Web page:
We left Mariehamn and set off for a small island to the west of Åland, Enskär. Disentangling from the mooring was interesting – we were hemmed in by two boats – so the marina staff had to come by and unhook one’s stern mooring in order to let us out. Not much wind so we motored most of the way – just sailing for about 2 hours once we were clear of the islands using main and code zero. Navigation in Finland has been very interesting. They use cardinal buoys – identifying the north, east, south or west extremity of a hazard according to the arrangement of black and yellow bands on a pole. They also use leading lines a lot – once you’ve lined up two markers that are situated on land, you can follow that track safely through whatever hazard you are negotiating. Arriving at the tiny uninhabited island was quite interesting and we found that there was actually a dock – not marked on the chart – with two sailboats docked. Since we were not sure of the depth around it we opted to anchor – close by the dock. If you’re familiar with the series Lost – this is it – minus the sweat! There’s evidence of past activities, but the huts and houses are vacant. Apparently it used to be populated by marine traffic operations but instead they built a radar station there and monitor remotely. As a consequence, it’s all a bit eerie and the paths all overgrown. We did walk around the island and really enjoyed the huge variety of flora – growing in cracks in the red granite rocks. The rocks remind me of a granite version of Malham’s Limestone Pavement. We stayed a couple of nights – having the island completely to ourselves for a good deal of the day and really enjoyed the solitude. We barbecued on the rocks both nights – sausages, then chicken; both excellent!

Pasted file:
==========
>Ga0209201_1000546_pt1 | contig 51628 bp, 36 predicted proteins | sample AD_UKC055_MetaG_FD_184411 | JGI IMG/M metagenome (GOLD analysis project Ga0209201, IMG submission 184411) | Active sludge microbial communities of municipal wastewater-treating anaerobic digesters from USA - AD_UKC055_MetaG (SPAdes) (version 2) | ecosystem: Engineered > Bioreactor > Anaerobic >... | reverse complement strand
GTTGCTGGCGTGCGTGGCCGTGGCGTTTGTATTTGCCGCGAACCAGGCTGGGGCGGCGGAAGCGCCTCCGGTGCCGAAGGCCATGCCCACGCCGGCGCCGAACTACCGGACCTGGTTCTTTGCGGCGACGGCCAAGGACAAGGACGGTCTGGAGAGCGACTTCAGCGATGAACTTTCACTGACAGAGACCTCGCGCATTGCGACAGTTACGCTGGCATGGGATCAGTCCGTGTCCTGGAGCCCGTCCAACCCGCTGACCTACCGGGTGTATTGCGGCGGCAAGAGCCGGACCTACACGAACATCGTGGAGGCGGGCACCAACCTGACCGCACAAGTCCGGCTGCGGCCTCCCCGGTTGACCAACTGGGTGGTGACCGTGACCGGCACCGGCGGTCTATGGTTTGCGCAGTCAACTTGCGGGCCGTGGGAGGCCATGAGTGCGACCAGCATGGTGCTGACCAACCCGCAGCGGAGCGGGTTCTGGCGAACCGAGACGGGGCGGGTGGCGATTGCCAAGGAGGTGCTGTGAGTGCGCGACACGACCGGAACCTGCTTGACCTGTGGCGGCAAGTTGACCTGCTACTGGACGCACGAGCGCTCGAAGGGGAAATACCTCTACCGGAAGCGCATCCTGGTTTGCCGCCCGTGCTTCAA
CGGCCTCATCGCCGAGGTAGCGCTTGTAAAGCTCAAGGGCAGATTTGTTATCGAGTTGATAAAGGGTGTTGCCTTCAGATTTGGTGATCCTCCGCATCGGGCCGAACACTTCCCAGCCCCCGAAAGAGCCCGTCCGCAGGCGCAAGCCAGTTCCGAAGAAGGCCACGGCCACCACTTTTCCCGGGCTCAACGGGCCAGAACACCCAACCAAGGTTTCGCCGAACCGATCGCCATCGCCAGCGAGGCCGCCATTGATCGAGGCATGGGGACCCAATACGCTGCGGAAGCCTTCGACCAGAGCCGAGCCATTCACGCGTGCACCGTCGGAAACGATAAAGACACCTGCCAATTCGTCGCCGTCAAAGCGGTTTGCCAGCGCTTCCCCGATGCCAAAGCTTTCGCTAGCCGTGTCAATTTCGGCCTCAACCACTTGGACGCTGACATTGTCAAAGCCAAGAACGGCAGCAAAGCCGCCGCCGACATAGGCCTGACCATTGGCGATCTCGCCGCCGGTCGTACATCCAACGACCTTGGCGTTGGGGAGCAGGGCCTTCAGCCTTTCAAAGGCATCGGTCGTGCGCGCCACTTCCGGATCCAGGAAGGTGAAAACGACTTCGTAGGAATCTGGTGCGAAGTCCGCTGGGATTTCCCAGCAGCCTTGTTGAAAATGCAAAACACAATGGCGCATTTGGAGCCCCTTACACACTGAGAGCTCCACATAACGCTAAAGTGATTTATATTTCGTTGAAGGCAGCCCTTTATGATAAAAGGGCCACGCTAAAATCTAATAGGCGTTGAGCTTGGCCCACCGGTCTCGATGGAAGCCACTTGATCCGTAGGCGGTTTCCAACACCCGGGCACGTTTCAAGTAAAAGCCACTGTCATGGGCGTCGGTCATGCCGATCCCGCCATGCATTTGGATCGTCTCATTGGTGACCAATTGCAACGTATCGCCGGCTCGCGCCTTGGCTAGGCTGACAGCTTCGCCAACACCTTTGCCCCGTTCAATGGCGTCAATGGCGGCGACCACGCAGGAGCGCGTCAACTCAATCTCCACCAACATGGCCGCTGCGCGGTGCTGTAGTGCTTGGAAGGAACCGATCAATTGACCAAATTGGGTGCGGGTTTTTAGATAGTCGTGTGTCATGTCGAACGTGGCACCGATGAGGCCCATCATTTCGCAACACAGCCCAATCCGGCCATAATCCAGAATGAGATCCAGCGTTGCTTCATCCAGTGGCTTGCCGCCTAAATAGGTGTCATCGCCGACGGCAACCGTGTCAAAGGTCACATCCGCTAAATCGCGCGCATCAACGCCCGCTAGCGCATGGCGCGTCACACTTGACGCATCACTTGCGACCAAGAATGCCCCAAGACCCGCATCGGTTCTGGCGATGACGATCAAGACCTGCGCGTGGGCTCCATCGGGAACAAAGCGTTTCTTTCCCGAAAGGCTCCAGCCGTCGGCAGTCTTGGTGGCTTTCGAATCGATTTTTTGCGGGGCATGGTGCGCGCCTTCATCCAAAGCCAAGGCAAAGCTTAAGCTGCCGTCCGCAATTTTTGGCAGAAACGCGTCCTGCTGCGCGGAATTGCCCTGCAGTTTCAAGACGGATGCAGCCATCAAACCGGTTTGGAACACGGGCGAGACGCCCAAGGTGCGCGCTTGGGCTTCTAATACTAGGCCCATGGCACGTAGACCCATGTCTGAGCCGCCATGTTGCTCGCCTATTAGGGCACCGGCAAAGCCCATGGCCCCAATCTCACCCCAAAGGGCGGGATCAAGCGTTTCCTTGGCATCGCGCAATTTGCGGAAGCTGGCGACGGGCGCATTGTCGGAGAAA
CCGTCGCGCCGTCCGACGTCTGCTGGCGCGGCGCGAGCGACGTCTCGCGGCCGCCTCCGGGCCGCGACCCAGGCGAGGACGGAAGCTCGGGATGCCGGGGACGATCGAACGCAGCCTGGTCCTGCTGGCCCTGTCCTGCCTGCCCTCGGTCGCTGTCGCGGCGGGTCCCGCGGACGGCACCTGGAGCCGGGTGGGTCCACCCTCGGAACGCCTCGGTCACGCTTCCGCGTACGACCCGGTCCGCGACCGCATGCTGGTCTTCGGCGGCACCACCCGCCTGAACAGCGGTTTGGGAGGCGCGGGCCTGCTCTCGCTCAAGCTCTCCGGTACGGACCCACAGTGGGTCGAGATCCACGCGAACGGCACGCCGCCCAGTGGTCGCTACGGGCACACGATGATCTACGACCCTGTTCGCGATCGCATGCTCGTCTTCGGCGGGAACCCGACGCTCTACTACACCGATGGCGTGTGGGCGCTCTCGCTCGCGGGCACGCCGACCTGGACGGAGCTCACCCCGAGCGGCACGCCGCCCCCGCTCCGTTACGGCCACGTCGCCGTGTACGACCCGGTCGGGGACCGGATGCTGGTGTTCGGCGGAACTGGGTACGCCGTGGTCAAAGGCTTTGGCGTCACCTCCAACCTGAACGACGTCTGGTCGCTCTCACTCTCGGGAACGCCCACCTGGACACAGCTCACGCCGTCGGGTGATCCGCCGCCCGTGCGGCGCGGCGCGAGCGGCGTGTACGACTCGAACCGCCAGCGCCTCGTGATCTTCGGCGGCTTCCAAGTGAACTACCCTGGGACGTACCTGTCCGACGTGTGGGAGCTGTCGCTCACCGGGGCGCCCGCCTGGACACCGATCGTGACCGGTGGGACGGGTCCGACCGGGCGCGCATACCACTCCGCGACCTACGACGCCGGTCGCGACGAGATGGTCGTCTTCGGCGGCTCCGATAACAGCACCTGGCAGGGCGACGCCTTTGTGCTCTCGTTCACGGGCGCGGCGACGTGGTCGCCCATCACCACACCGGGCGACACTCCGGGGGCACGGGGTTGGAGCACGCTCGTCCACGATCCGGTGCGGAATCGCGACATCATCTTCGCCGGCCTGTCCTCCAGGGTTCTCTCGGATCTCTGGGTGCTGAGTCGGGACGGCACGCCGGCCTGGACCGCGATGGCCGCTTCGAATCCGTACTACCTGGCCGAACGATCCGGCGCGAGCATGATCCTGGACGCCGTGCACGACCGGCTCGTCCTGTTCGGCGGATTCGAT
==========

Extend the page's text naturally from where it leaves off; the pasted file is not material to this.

Need a bigger boat!
Aboard Pomern – last operational sailing cargo ship.
Diverse and very pretty flora
We could have tied up to this and stern anchored… I guess we’re just wimps!
Mysterious dead monster – definite carnivore – too big for a dog…
Today we departed Enskär and headed across the bay just 8 miles for the larger island of Eckerö and the community of Karingsund, finding a super little harbor full to bursting with boats and tourists from the local massive camp ground. We even tried it the Finnish way and moored bow to – without drama. A very different but equally interesting locale. We’ll stay here tonight then head on around the top of Åland for Djupviken tomorrow. All very well aboard Toodle-oo!
Our Spot has not been working well – but we have another – better method of tracking where we are – using Toodle-oo!’s AIS signal.
Go to Marinetraffic.com This will ask you to establish an account – you can get a free one without any problem – though it may be possible to just go in without an account. The benefit of an account is that you can establish your fleet – and thereby track any vessel that has an AIS signal.
Go into your Account Profile and establish a fleet – you can add Toodle-oo (no !) and it should find us as I believe we are the only Toodle-oo around. If not, you may have to specify where we are. You can chose to view us on the map – and it’ll tell you exactly where we are and what speed we’re doing…
Please someone let me know if I’ve given enough information here to set it up properly (since I have an account already, it’s not easy to work out how to set up the system again…
Toodle-oo! is currently in Mariehamn, Aland – and heading out tomorrow (Thursday) morning.